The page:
Temasek’s 24.5% return significantly underperformed the benchmark MSCI World Index
Last Saturday (July 17), a member of the public, Mr. Alfred Chan Hock Yuen, wrote to ST Forum to comment on the recent seemingly superb financial performance of Temasek Holdings (“ST Forumer calls for more public discourse on how Temasek has really been doing over the years’).
Temasek reported that it achieved a shareholder return of 24.5% last year, the highest since 2010. This was also reported by Straits Times (ST) last week (July 14). In fact, Temasek even released a full 2-page advertisement on The Straits Times announcing his success:
In its report, ST praised Temasek: “The return to shareholders of Singaporean investment firm Temasek has increased significantly in its last financial year.”
“Temasek’s portfolio was valued at a record $ 381 billion as of March 31, down from $ 306 billion a year earlier,” he added.
However, Mr. Alfred Chan was not impressed. He revealed: “A 24.5% one-year return looks impressive until one realizes that in the same one-year period up to March 31, the World Index MSCI has increased by about 45%. “
“Global markets have recovered dramatically over the past year and, as they say, a rising tide lifts all boats,” Chan added.
“What was also interesting was that the total return to Temasek shareholders for the 10 years up to the end of March of last year was 5% per year. During this same period, the MSCI World Index has increased on average by around 7% per year.
“How well has Temasek really performed over the years? Is it reasonable to expect Temasek to at least beat the relevant market indices over the long term? ” He asked. “I hope there can be more public discourse on these issues.”
The MSCI World index has risen again
the MSCI World Index is a market capitalization weighted index of 1,583 companies around the world. It is managed by MSCI, formerly Morgan Stanley Capital International, and is used as a common benchmark for global equity funds intended to represent a broad cross section of global markets.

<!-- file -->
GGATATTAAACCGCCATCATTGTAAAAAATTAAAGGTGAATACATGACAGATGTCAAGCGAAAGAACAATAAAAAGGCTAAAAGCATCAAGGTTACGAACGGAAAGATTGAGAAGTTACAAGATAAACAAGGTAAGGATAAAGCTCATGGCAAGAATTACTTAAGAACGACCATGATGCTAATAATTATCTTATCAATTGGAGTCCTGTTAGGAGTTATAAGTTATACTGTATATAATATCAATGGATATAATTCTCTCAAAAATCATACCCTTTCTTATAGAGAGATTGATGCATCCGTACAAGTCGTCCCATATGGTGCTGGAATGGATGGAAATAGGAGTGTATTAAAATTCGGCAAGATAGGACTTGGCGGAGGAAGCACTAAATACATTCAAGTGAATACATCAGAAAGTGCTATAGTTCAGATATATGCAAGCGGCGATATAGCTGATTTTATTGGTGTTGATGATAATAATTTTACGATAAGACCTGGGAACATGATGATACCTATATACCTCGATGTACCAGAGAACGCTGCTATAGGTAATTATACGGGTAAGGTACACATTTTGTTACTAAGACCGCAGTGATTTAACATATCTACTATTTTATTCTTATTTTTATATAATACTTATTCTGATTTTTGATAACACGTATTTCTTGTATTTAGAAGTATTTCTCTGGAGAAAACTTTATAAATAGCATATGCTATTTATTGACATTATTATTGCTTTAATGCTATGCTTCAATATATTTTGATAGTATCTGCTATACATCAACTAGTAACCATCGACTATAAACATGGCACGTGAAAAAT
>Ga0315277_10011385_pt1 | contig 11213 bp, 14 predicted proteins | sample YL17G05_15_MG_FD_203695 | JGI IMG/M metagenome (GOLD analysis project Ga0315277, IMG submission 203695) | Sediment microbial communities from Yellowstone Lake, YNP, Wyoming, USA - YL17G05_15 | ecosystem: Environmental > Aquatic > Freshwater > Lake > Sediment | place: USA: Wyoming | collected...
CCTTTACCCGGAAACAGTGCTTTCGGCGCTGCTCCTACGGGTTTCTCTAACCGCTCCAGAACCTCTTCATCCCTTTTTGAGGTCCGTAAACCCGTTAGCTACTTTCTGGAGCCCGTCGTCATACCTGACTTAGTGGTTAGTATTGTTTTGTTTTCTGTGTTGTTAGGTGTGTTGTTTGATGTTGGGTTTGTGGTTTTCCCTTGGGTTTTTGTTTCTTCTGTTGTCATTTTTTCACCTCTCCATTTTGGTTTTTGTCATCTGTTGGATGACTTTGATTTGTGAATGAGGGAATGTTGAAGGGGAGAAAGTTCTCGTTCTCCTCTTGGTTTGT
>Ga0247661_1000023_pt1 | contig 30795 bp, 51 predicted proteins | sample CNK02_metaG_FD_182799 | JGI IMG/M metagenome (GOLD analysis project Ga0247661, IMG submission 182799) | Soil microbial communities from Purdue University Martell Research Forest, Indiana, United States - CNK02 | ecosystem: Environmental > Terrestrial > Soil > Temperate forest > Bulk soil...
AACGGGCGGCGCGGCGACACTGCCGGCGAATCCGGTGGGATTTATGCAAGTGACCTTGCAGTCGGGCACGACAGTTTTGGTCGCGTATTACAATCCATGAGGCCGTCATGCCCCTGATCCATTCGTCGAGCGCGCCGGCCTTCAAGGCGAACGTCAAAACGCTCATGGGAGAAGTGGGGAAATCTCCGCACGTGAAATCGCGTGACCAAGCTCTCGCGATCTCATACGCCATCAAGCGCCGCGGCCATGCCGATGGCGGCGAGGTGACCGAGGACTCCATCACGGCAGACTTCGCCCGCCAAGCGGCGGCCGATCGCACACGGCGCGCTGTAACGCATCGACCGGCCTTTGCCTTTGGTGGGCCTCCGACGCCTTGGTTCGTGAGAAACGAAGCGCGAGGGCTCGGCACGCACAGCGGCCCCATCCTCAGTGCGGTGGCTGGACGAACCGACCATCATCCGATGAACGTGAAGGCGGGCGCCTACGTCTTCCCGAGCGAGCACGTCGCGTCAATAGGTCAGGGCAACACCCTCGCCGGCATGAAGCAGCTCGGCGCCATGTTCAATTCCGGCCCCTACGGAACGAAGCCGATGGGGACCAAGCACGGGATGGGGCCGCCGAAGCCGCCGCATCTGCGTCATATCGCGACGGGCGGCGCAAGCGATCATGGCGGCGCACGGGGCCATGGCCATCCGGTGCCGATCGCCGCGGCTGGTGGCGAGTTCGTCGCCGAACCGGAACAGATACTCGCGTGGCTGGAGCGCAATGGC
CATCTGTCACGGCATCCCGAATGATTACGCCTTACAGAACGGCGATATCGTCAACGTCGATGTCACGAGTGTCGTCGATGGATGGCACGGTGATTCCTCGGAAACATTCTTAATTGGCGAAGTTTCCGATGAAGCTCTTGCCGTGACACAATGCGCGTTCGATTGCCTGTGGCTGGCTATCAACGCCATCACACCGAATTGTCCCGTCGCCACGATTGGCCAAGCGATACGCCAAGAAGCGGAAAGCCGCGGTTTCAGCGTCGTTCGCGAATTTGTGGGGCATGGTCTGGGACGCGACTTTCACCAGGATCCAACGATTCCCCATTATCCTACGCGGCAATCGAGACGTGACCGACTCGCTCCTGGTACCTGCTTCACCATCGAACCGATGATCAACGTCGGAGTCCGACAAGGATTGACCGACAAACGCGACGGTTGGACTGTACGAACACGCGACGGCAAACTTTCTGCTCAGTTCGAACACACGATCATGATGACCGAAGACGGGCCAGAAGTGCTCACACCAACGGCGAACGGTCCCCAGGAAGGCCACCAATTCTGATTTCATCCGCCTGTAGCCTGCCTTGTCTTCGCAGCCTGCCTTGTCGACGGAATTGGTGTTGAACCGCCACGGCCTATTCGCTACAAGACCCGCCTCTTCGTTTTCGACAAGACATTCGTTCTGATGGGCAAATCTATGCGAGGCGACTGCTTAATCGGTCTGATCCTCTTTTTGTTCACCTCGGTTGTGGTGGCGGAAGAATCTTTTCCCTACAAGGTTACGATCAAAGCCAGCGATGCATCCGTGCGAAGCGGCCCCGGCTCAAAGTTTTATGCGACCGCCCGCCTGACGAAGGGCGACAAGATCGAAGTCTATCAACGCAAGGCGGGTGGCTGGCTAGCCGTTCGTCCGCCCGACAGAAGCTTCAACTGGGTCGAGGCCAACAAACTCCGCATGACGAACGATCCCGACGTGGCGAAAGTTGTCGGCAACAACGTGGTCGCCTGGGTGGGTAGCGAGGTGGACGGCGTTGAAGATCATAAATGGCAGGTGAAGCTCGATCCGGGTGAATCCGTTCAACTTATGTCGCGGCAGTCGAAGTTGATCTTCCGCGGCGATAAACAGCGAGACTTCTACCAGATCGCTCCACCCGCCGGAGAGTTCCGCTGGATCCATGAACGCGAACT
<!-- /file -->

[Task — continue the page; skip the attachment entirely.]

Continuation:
The index comprises a collection of large and mid-cap stocks in 23 developed country markets and covers approximately 85% of the free float-adjusted market capitalization in each country. The index was launched in 1969 by Capital International to reflect international markets outside of the United States. When Morgan Stanley purchased the data license rights from Capital in 1986, it began using the acronym MSCI.
In fact, actual data of the MSCI World Index revealed a whopping 57.9% increase from April 1, 2020 to March 31, 2021 during the same benchmark period as Temasek’s:
- April 1, 2020 – 1781.27
- March 31, 2021 – 2811.70
That is, if we bought in one of these exchange-traded funds (ETFs) that track the MSCI World Index, one could achieve a similar gain in roughly the same order of magnitude, since ETFs simply copy a market index one to one and can be traded at any time on the stock exchange as one more stock. However, due to the various management fees and expenses, the ETF gain would not be exactly the same as the Index gain.
As can be seen in one of the popular ETFs of the MSCI World Index managed by HSBC, the one-year return over the same period was 50%. In other words, if one had bought the HSBC ETF on April 1 of last year and sold on March 31 of this year, one would have achieved a return of 50%, double that of Temasek:
Few fund managers could beat the market
In investing, the expression “to beat the market” means to obtain a return on investment higher than that of a stock index. In the case of international investors, their performance is generally indexed to the famous MSCI world index. Many have tried, but few can succeed.
According to a Financial Times article, a study found that less than a quarter of active equity funds outperformed benchmarks in 2018. In the Equity World segment, which included analysis of 700 global funds, only 22% beat the MSCI index World in 2018. The study was based on the outperformance ratio, which measured by peer group the proportion of actively managed funds that exceeded their respective benchmarks during the period analyzed.
A Forbe’s article released in September of last year also said that it is difficult to beat the market. Forbe cited a Vanguard study which found that only 18% of active fund managers beat their benchmarks over a 15-year period.
Whether Temasek can beat the MSCI World Index over the long term remains to be seen, but it is safe to say that if Temasek invested all of his money in MSCI World Index ETFs in the past fiscal year, he would have achieved double his. declared yield. by 24.5 percent, even after accounting for ETF management fees and other expenses.